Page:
Creating a new tax loophole for Olympic medalists is a terrible idea
Sen. Marco Rubio (R-Florida) wants America’s Olympic medalists to get a tax break.
He’s introduced a bill that would make the value of the actual medal and the cash prizes Olympic winners receive from the U.S. Olympic Committee ($25,000 for gold, $15,000 for silver and $10,000 for bronze) tax-exempt.
What a bad idea.
All of the numbers Rubio throws around about how much of the winnings athletes must pay in taxes are based on them landing in the top 35% income tax bracket.
But to be taxed at that rate, they'd have to make more than $388,350 a year in taxable income (assuming they file as a single taxpayer).
Even our greatest Olympic athletes don’t make that much off medals alone.
Swimmer Michael Phelps, for example, who won four golds and two silvers in London, comes in at just $130,000.
What pushes these athletes into a high tax bracket are the multimillion-dollar endorsement deals they sign with shoe companies, fast-food chains and cereal makers.
So what we’re really talking about is creating a new loophole for multimillionaires to shield a portion of their income from the taxes they legitimately owe.
These elite athletes already are allowed to deduct training costs from their income as work-related expenses.
I spend over $2,000 a year on running-related gear, fees and travel that I get to deduct from my income because I write about the sport for Runners World and the
I can only imagine what an Olympic athlete must spend, and deduct, each year.
Now let’s be clear.
I fully understand the level of sacrifice some of these athletes make.
We’ve all heard the touching stories of how competitors in less popular sports such as archery and kayaking struggle to keep a roof over their heads and food on the table while working part-time jobs that can fit around their training schedules.
But this loophole won’t help them.
Their taxable income is negligible even if they manage to medal in London.
No, this idea will mostly benefit the wealthiest American competitors who need it the least.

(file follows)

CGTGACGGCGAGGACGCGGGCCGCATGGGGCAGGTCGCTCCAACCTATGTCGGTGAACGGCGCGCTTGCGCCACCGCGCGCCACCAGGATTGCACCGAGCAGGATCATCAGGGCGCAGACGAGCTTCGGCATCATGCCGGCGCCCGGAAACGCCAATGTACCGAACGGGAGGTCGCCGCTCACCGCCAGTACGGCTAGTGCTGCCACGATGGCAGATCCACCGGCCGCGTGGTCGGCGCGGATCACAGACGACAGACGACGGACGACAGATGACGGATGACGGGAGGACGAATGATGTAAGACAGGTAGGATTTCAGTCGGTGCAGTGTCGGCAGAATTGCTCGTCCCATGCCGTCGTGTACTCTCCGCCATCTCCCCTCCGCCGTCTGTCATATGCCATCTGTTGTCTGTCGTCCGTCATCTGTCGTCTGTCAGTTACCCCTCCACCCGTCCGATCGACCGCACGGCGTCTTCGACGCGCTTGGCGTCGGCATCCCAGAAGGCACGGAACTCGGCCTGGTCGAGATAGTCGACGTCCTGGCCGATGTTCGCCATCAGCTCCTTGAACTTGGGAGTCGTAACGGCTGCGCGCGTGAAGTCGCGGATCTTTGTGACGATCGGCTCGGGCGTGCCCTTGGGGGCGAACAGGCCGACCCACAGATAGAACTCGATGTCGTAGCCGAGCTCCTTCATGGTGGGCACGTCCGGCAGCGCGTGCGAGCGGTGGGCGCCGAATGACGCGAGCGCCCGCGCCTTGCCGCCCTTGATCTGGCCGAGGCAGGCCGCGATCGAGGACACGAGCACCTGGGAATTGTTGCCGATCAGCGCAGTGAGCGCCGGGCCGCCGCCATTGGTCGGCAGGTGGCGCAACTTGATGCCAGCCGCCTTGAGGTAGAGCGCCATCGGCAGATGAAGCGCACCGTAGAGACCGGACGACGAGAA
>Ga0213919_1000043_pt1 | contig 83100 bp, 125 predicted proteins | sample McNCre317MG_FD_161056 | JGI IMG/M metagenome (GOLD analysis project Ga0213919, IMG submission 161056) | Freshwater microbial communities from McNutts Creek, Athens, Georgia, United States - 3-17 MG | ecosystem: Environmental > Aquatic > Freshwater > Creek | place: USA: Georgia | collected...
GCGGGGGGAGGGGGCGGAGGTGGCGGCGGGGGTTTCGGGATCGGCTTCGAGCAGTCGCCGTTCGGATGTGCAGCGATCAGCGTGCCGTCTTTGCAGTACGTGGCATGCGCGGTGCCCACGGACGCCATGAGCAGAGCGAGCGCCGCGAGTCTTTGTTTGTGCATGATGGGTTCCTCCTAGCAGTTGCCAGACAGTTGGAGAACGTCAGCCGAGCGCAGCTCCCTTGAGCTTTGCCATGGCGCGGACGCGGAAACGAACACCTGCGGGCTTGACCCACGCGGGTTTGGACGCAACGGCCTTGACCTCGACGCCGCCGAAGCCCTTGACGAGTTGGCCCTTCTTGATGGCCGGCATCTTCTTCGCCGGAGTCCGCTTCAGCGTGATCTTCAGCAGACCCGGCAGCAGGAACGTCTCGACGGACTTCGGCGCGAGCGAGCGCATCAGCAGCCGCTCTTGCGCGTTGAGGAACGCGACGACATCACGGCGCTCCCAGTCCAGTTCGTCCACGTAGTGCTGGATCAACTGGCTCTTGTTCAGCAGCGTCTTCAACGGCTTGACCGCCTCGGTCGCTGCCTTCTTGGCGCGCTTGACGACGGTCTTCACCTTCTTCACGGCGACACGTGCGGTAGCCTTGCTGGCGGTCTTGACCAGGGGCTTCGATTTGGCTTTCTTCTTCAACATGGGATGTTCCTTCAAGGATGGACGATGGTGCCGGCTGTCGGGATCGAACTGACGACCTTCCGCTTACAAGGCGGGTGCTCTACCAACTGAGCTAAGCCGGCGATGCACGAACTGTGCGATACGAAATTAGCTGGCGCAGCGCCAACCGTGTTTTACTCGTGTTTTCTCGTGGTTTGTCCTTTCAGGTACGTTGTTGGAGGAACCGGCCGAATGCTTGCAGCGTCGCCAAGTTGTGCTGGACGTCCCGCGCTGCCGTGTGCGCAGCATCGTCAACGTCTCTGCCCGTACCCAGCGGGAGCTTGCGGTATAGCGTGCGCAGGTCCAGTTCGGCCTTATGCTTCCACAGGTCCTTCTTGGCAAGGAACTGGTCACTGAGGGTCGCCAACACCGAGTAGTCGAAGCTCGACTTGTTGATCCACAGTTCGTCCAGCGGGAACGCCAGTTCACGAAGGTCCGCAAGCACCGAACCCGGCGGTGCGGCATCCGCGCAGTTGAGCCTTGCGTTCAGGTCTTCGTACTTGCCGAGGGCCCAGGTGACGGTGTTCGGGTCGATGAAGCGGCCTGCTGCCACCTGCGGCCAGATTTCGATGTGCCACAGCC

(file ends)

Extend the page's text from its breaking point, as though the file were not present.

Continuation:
It becomes just another tax dodge for those professional athletes who play popular spectator sports and were millionaires long before they reached London -- think LeBron James and his buds on the U.S. basketball team.
Or it will help the handful of athletes who captured our imagination at these games -- and cashed in with million-dollar endorsement deals.
Consider Gabby Douglas, the 16-year-old who won the women’s all-around gymnastic title last week and was paid $90 million to be on boxes of Kellogg Corn Flakes this week.
Natalie Hawkins, Gabby’s mom, worked hard and made untold sacrifices to get her daughter on that Olympic podium. According to the celebrity gossip website TMZ, she even had to file for bankruptcy earlier this year.
I don’t begrudge either of them one cent of that money. You go, girls!
But it doesn’t mean we owe them, or anyone else on the U.S. team, special treatment on their income taxes.
This proposal is a glaring reminder of what’s wrong with our tax code today.
It’s riddled with exceptions such as this that are specifically created to allow a few high-income individuals and very profitable corporations to pay less than their fair share of taxes.
That’s why this whole thing strikes me as a cynical PR stunt by Rubio to capitalize on the national pride we feel watching our fellow Americans compete in London.
Let’s not do it.